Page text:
WAIT #140375247563104: nam='db file sequential read' ela= 5 file#=12 block#=276 blocks=1 obj#=74023 tim=53267437785
WAIT #140375247563104: nam='db file sequential read' ela= 5 file#=12 block#=3019 blocks=1 obj#=74022 tim=53267437902
FETCH #140375247563104:c=0,e=368,p=3,cr=3,cu=0,mis=0,r=1,dep=0,og=1,plh=187737470,tim=53267437977
WAIT #140375247563104: nam='PGA memory operation' ela= 14 p1=0 p2=0 p3=0 obj#=74022 tim=53267438017
WAIT #140375247563104: nam='SQL*Net message from client' ela= 280 driver id=1413697536 #bytes=1 p3=0 obj#=74022 tim=53267438385
WAIT #140375247563104: nam='SQL*Net message to client' ela= 1 driver id=1413697536 #bytes=1 p3=0 obj#=74022 tim=53267438419
WAIT #140375247563104: nam='db file sequential read' ela= 3 file#=12 block#=3020 blocks=1 obj#=74022 tim=53267438443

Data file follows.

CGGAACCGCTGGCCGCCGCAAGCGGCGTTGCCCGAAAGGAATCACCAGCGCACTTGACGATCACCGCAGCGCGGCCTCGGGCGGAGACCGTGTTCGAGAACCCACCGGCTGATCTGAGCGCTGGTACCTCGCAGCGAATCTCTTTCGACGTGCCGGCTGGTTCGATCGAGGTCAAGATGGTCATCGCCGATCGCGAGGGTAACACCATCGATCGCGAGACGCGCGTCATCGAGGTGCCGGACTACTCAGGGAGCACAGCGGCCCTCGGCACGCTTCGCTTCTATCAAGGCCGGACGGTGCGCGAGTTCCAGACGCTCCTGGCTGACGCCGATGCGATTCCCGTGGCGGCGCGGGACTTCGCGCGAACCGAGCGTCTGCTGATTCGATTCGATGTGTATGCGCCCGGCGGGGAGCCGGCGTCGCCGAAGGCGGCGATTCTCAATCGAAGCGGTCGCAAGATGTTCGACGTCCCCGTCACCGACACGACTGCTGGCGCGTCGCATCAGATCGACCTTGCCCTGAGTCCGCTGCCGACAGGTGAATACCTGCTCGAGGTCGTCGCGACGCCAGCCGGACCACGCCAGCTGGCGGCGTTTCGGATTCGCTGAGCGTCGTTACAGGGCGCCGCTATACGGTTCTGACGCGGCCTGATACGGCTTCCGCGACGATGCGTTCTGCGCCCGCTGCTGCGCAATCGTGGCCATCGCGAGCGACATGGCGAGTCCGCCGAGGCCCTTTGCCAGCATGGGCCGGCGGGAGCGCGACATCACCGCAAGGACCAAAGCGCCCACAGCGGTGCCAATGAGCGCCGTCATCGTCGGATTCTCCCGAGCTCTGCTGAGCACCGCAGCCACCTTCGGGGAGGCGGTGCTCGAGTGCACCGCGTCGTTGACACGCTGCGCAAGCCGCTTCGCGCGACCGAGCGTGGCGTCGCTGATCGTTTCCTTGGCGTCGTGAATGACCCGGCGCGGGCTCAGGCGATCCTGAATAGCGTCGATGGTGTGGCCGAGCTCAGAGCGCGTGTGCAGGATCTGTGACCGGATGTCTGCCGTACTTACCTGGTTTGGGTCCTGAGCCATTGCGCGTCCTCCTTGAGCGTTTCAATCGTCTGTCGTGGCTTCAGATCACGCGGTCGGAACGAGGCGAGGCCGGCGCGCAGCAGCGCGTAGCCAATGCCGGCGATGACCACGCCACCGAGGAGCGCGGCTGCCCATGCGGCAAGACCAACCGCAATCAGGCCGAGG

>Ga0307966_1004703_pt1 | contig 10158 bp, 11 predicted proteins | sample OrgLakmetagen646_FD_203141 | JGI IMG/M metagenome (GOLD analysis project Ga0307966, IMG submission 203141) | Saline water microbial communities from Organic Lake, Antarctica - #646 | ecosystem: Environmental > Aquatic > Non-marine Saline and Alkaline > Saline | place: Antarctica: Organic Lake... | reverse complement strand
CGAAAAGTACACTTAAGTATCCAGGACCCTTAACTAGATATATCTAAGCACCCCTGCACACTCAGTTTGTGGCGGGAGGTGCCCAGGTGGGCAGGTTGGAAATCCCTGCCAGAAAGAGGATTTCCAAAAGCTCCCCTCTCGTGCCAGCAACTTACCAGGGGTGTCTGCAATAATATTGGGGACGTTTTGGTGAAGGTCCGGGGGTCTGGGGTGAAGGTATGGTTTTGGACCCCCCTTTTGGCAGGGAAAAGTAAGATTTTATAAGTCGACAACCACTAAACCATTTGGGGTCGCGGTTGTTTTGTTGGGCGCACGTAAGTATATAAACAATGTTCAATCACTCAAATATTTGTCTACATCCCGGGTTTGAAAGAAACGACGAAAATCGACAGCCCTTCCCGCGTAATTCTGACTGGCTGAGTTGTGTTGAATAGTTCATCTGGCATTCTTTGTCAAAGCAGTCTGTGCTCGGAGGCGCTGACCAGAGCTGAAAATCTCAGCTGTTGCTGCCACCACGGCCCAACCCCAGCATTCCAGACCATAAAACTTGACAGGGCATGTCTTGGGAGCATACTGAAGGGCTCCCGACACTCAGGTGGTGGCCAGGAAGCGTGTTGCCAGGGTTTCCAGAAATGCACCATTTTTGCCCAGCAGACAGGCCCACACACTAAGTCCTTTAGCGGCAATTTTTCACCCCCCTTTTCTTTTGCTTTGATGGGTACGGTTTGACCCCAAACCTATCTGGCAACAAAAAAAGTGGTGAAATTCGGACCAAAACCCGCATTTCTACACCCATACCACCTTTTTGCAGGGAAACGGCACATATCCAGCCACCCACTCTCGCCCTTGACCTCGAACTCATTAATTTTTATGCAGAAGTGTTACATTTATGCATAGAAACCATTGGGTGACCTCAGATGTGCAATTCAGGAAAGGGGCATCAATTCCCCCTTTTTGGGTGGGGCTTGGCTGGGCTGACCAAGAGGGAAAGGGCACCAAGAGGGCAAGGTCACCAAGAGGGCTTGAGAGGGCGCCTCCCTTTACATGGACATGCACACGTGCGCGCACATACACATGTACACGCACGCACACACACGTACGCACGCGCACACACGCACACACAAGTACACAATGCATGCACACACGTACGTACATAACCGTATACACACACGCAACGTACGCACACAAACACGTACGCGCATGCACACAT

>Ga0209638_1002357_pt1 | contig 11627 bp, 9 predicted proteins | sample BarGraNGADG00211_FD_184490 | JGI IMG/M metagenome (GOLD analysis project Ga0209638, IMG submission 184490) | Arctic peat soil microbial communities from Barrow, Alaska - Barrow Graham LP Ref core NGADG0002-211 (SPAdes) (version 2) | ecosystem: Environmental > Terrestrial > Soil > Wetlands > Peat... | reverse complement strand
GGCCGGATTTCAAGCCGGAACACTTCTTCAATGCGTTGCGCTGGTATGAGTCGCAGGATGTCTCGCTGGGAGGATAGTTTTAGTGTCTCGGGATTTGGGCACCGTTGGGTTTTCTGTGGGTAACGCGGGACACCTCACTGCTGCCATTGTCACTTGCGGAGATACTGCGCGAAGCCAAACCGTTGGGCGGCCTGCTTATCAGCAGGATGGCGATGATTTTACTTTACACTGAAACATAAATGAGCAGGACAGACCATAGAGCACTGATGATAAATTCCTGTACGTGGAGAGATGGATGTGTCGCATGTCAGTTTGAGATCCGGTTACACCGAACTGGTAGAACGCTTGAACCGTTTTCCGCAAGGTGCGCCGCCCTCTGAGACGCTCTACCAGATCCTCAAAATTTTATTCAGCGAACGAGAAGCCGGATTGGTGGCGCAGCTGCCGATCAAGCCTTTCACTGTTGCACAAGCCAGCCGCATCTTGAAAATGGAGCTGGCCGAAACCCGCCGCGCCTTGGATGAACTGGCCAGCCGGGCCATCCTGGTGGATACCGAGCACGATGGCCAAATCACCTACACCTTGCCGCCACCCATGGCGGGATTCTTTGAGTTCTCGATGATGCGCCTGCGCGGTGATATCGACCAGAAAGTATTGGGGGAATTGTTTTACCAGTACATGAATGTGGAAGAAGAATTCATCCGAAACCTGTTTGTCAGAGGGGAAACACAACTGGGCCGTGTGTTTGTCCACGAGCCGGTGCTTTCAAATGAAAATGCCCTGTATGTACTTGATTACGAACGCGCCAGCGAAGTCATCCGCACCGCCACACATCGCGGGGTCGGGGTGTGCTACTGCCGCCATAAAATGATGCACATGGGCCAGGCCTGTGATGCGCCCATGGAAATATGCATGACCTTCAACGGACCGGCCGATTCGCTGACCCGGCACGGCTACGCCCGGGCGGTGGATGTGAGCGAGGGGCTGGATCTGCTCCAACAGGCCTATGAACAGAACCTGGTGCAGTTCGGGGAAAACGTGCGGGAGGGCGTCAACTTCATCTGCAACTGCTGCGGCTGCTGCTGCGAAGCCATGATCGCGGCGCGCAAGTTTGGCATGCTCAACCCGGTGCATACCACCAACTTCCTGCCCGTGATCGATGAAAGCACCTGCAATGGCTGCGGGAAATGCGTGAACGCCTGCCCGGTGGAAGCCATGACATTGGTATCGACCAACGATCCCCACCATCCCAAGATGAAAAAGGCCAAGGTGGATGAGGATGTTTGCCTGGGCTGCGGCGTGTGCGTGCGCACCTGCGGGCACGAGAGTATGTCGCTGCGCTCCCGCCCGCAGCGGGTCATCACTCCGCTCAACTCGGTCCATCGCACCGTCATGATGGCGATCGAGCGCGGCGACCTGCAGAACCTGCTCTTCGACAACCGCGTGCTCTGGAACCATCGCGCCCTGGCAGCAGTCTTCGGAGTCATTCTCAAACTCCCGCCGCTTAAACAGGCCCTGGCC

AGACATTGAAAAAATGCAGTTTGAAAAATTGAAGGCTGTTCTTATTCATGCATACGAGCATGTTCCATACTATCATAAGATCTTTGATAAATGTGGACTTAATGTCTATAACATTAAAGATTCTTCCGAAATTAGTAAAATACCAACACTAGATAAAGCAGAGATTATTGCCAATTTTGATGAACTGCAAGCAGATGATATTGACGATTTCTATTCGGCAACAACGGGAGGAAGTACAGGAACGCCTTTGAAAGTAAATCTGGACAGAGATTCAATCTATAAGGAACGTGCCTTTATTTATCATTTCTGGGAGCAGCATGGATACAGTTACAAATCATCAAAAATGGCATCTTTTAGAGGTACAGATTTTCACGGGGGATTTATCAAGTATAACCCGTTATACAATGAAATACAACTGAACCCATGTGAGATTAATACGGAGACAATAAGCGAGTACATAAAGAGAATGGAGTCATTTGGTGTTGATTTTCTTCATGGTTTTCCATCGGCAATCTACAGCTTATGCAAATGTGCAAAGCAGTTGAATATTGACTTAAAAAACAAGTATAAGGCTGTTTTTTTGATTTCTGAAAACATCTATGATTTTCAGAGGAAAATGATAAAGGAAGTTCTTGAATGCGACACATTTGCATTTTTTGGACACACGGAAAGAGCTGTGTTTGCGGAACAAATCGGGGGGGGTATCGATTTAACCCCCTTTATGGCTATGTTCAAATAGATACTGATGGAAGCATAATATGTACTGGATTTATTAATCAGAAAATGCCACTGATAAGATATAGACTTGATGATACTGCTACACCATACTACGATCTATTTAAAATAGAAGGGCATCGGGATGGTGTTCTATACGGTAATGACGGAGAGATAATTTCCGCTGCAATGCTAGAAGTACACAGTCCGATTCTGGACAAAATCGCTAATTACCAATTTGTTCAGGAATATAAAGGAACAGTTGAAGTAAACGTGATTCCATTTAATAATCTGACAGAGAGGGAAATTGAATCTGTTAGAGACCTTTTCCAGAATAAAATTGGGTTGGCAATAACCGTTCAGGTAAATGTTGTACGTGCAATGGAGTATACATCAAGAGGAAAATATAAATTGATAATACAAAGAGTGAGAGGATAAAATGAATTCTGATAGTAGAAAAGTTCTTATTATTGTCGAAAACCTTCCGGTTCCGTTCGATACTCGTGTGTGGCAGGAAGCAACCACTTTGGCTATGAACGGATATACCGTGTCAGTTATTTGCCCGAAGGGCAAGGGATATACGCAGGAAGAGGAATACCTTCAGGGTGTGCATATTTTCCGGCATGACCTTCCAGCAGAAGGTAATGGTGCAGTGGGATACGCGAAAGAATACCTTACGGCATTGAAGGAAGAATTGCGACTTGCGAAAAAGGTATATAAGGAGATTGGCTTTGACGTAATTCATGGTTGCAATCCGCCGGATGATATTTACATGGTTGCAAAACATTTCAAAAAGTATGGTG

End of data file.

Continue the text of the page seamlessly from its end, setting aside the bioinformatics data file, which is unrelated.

WAIT #140375247563104: nam='PGA memory operation' ela= 7 p1=1114112 p2=2 p3=0 obj#=74022 tim=53267438475
WAIT #140375247563104: nam='db file sequential read' ela= 5 file#=12 block#=3021 blocks=1 obj#=74022 tim=53267438504
WAIT #140375247563104: nam='db file sequential read' ela= 3 file#=12 block#=3022 blocks=1 obj#=74022 tim=53267438532
WAIT #140375247563104: nam='db file sequential read' ela= 2 file#=12 block#=3023 blocks=1 obj#=74022 tim=53267438552
WAIT #140375247563104: nam='db file sequential read' ela= 3 file#=12 block#=3024 blocks=1 obj#=74022 tim=53267438576
WAIT #140375247563104: nam='db file sequential read' ela= 4 file#=12 block#=3025 blocks=1 obj#=74022 tim=53267438603
WAIT #140375247563104: nam='db file sequential read' ela= 26 file#=12 block#=3026 blocks=1 obj#=74022 tim=53267438647